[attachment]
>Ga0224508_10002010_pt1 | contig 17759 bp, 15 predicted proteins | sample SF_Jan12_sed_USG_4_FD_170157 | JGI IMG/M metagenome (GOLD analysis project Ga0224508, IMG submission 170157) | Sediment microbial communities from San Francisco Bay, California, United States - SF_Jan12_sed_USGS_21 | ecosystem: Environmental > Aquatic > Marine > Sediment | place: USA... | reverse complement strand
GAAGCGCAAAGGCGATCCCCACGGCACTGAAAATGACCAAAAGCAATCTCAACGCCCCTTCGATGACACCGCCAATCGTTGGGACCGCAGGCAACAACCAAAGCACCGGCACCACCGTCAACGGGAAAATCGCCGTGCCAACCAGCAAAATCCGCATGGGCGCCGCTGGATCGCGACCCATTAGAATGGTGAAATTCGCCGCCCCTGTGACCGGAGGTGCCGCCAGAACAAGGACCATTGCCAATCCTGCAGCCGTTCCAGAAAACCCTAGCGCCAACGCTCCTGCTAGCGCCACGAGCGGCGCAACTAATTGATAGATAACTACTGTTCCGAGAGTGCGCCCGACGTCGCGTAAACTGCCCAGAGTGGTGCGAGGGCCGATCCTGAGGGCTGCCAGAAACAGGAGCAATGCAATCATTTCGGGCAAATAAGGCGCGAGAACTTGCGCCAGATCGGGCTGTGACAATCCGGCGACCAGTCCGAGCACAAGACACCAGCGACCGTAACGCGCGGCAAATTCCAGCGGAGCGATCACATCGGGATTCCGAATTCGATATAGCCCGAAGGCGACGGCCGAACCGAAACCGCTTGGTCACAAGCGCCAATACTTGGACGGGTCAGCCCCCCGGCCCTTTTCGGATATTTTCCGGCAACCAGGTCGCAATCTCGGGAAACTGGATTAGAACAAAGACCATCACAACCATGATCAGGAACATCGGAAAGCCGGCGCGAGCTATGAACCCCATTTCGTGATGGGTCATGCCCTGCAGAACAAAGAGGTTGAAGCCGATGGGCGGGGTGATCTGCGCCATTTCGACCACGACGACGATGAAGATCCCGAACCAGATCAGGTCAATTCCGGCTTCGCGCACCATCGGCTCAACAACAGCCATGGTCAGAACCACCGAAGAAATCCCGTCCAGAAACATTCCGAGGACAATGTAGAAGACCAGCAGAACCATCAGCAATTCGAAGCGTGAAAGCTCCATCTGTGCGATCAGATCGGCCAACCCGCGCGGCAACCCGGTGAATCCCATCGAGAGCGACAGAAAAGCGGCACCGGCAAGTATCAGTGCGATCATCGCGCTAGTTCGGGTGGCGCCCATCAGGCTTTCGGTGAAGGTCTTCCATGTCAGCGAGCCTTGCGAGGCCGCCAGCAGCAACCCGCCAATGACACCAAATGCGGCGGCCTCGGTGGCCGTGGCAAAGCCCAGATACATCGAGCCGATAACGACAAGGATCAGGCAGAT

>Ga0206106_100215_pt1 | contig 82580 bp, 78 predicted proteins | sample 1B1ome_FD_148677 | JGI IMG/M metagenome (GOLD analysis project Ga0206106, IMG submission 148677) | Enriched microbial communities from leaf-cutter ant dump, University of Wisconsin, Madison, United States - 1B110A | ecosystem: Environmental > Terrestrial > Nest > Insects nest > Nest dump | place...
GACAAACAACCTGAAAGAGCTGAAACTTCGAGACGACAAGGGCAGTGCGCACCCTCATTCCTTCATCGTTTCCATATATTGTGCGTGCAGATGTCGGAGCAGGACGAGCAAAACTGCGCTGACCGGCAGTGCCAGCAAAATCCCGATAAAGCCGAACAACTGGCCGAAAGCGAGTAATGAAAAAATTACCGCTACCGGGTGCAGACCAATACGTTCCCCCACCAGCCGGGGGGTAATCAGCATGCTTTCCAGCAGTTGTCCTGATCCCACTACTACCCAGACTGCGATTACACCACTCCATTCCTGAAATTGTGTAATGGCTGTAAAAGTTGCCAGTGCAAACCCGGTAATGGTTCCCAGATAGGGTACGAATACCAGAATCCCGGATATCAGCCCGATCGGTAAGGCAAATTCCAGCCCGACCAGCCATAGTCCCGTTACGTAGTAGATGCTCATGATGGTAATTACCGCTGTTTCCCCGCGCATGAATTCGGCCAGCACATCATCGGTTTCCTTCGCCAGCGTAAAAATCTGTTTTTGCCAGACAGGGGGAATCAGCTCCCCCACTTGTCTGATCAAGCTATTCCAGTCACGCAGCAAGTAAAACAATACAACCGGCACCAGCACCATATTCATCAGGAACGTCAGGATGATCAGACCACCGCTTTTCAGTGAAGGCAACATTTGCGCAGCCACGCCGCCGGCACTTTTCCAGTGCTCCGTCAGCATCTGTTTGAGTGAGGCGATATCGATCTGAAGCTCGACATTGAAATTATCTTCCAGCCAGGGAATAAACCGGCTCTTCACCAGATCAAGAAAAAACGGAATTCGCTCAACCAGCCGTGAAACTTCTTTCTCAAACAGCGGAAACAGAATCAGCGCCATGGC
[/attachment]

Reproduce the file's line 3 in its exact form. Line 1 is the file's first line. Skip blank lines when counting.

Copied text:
>Ga0206106_100215_pt1 | contig 82580 bp, 78 predicted proteins | sample 1B1ome_FD_148677 | JGI IMG/M metagenome (GOLD analysis project Ga0206106, IMG submission 148677) | Enriched microbial communities from leaf-cutter ant dump, University of Wisconsin, Madison, United States - 1B110A | ecosystem: Environmental > Terrestrial > Nest > Insects nest > Nest dump | place...